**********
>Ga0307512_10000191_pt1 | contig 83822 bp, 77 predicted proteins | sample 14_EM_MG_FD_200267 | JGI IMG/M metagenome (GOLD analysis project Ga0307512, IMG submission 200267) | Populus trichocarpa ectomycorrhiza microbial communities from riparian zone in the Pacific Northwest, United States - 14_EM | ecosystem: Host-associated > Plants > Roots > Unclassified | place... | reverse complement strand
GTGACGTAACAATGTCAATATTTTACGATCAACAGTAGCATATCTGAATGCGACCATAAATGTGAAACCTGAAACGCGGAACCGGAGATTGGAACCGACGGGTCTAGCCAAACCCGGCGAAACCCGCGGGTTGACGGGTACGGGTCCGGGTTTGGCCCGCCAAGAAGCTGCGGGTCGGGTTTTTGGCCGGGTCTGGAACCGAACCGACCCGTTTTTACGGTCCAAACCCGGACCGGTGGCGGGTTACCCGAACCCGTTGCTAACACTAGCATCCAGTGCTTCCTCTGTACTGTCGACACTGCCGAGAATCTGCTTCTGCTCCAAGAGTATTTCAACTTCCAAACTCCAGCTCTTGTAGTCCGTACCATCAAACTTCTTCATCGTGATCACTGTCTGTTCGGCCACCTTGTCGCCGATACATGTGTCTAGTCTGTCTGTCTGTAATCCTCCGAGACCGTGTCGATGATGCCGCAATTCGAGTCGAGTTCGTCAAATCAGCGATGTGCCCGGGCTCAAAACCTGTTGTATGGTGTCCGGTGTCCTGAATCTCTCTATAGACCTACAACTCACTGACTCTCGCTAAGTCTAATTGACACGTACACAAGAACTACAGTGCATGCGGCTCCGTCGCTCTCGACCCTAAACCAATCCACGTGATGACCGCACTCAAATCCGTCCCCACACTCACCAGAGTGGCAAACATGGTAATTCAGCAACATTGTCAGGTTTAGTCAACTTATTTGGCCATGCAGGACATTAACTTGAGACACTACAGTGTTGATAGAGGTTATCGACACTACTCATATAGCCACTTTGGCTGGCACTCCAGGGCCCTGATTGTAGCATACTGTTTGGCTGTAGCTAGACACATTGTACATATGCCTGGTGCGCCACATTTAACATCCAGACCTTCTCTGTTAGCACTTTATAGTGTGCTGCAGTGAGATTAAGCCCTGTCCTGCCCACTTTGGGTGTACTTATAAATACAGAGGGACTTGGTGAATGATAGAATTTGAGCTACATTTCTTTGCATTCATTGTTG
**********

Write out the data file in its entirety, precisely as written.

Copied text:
>Ga0307512_10000191_pt1 | contig 83822 bp, 77 predicted proteins | sample 14_EM_MG_FD_200267 | JGI IMG/M metagenome (GOLD analysis project Ga0307512, IMG submission 200267) | Populus trichocarpa ectomycorrhiza microbial communities from riparian zone in the Pacific Northwest, United States - 14_EM | ecosystem: Host-associated > Plants > Roots > Unclassified | place... | reverse complement strand
GTGACGTAACAATGTCAATATTTTACGATCAACAGTAGCATATCTGAATGCGACCATAAATGTGAAACCTGAAACGCGGAACCGGAGATTGGAACCGACGGGTCTAGCCAAACCCGGCGAAACCCGCGGGTTGACGGGTACGGGTCCGGGTTTGGCCCGCCAAGAAGCTGCGGGTCGGGTTTTTGGCCGGGTCTGGAACCGAACCGACCCGTTTTTACGGTCCAAACCCGGACCGGTGGCGGGTTACCCGAACCCGTTGCTAACACTAGCATCCAGTGCTTCCTCTGTACTGTCGACACTGCCGAGAATCTGCTTCTGCTCCAAGAGTATTTCAACTTCCAAACTCCAGCTCTTGTAGTCCGTACCATCAAACTTCTTCATCGTGATCACTGTCTGTTCGGCCACCTTGTCGCCGATACATGTGTCTAGTCTGTCTGTCTGTAATCCTCCGAGACCGTGTCGATGATGCCGCAATTCGAGTCGAGTTCGTCAAATCAGCGATGTGCCCGGGCTCAAAACCTGTTGTATGGTGTCCGGTGTCCTGAATCTCTCTATAGACCTACAACTCACTGACTCTCGCTAAGTCTAATTGACACGTACACAAGAACTACAGTGCATGCGGCTCCGTCGCTCTCGACCCTAAACCAATCCACGTGATGACCGCACTCAAATCCGTCCCCACACTCACCAGAGTGGCAAACATGGTAATTCAGCAACATTGTCAGGTTTAGTCAACTTATTTGGCCATGCAGGACATTAACTTGAGACACTACAGTGTTGATAGAGGTTATCGACACTACTCATATAGCCACTTTGGCTGGCACTCCAGGGCCCTGATTGTAGCATACTGTTTGGCTGTAGCTAGACACATTGTACATATGCCTGGTGCGCCACATTTAACATCCAGACCTTCTCTGTTAGCACTTTATAGTGTGCTGCAGTGAGATTAAGCCCTGTCCTGCCCACTTTGGGTGTACTTATAAATACAGAGGGACTTGGTGAATGATAGAATTTGAGCTACATTTCTTTGCATTCATTGTTG